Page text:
An intense action crime drama revolving around the heist of a half a million dollar painting.
Let me start this review by saying that Eric Roberts has been in a whole lot of stuff over the past few years that nobody cares about or even knows exists. He’s one of those actors who will do any role put in front of them. People might say that about some other, more popular actors, but with Eric Roberts, it is actually true. The other actors are recognized because of the varying quality of their filmography. They have good movies and bad movies and don’t seem to care about the quality. That doesn’t mean to me that they accept any film role put in front of them. With Eric Roberts, the number of films he has been in over the past few years tells me that he truly accepts any role offered to him. In 2013, the year that Abstraction was released, Mr. Roberts had a whopping thirty-three film roles, not including television or short films. That’s almost three films released per month that he had a role in. Big roles, small roles, the guy acted in each of the thirty-three movies. He would have to accept almost any offer to get those numbers.
One of the movies Eric Roberts appeared in was 2013’s Abstraction. He wasn’t the star of the crime thriller though. Abstraction is about Tommy Curson (Hunter Ives) a small time criminal who works with his friends Gary Baysto (Richard Manriquez) and Sean (Sam Puefua) to steal things for other people. When the robbery of a car mechanic shop goes wrong, leading to the deaths of two employees (Eric Roberts, Manu Intiraymi) and the capture of Sean by the police, Tommy and Gary leave the crime business. After Tommy meets his new girlfriend Scarlet (Korrina Rico), the two are brought back in for one last job. That about sums it up without giving away the final third of the movie.
Where Abstraction excels is in the way it twists and turns throughout the story. Most of the twists that come at the audience were predictable, but that didn’t make them any less enjoyable. They suited the movie and made the story feel more cohesive and right. They weren’t out of left field and felt all the more suitable to the movie for it. Usually it would be easy to consider these twists and turns a weakness of the movie. Yet I believe that they only help to strengthen it into the thriller that it is, regardless of knowing or not knowing what was going to happen. They gave the movie energy that helped propel it forward. That aspect is commendable.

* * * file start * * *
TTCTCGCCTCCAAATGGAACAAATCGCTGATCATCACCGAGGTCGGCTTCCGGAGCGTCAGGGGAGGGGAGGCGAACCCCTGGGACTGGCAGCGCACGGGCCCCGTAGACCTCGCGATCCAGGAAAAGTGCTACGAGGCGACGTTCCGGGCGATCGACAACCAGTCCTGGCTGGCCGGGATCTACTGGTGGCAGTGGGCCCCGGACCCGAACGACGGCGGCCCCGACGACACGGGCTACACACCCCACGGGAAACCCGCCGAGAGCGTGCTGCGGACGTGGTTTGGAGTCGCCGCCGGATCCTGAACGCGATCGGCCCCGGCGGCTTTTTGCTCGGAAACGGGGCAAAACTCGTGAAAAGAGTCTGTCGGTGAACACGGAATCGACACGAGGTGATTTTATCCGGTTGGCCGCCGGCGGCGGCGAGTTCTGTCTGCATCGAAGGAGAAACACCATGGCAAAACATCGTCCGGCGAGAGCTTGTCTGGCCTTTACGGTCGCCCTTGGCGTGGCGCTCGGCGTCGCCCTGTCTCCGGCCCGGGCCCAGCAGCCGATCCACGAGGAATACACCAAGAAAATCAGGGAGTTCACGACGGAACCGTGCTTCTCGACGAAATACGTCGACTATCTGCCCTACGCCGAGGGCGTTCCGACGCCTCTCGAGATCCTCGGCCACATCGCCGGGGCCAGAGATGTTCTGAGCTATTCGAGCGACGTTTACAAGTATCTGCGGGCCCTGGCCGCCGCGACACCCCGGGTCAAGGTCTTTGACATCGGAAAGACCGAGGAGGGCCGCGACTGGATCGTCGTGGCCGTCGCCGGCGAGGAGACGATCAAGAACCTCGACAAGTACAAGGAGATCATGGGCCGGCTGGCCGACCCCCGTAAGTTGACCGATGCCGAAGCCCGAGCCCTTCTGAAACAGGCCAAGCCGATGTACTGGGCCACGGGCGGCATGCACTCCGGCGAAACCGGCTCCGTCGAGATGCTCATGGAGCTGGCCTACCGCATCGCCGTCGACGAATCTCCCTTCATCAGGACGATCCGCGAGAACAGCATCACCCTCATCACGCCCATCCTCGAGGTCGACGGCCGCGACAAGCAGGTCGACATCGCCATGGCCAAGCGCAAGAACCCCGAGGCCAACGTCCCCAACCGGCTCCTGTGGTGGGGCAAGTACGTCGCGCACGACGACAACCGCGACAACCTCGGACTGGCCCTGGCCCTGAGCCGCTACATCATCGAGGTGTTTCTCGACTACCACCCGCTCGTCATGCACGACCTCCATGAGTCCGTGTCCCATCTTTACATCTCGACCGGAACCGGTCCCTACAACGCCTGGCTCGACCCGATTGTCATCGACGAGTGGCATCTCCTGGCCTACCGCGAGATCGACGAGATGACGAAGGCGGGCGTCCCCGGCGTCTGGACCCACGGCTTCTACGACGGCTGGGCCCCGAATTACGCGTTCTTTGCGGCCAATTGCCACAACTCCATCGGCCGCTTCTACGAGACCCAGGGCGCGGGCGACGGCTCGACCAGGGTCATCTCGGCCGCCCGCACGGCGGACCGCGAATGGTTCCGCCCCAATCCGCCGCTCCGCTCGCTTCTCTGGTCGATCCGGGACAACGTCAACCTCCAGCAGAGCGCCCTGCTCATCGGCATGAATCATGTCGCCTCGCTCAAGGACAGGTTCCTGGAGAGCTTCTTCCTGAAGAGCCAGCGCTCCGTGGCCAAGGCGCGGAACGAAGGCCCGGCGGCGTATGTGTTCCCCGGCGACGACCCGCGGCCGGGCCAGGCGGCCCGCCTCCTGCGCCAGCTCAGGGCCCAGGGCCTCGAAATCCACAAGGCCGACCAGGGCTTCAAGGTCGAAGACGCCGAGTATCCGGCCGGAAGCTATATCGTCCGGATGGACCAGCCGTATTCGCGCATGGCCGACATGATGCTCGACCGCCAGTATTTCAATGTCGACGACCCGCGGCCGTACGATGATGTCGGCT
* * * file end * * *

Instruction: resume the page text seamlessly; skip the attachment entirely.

Then there are the parts of Abstraction that don’t work as well. As much as I appreciate the story and the turns that it took, some of the dialogue was quite terrible. The acting wasn’t there to support the bad dialogue, causing it to stand out instead of covering it up with a good performance. Don’t get me wrong, the acting was fine for the most part. But in order to support bad dialogue, it needs to be more than fine. The actors really need to sell the dialogue in order to make it work. They didn’t do that and it hurt the movie.
Another weakness of Abstraction was the dropped thread of Sean, the third partner in crime. Sean gets captured during the problematic heist at the beginning of the movie. When Tommy and Gary are brought in for the one last job, Sean is completely forgotten about. No longer do the characters care about him being in jail. They no longer discuss what he might say about them. He is no longer a part of the story. It’s a loose thread in the story that is never resolved in any way whatsoever.
Overall, I found the movie enjoyable. As many weaknesses as I could pick out of it if I sat here for hours and thought about it in some super-duper depth, I still think that there is more to enjoy out of the movie than hate about it. No, it is not flawless. Few movies are. Yes, there are some big problems in the dialogue and writing. Sure, it looks extremely digital and I didn’t even mention it until this point even though that makes it look a little off. There are a lot of problems that you can find in Abstraction. But it’s still a fun enough crime thriller to not feel like a waste of time when you are watching it. It’s fun enough, especially in the final half, that I had a good time watching it. I think there are people out there who will as well. And I hope they see this review.
What state was the movie filmed? &&& what country was the last art owner from?? THANKS!!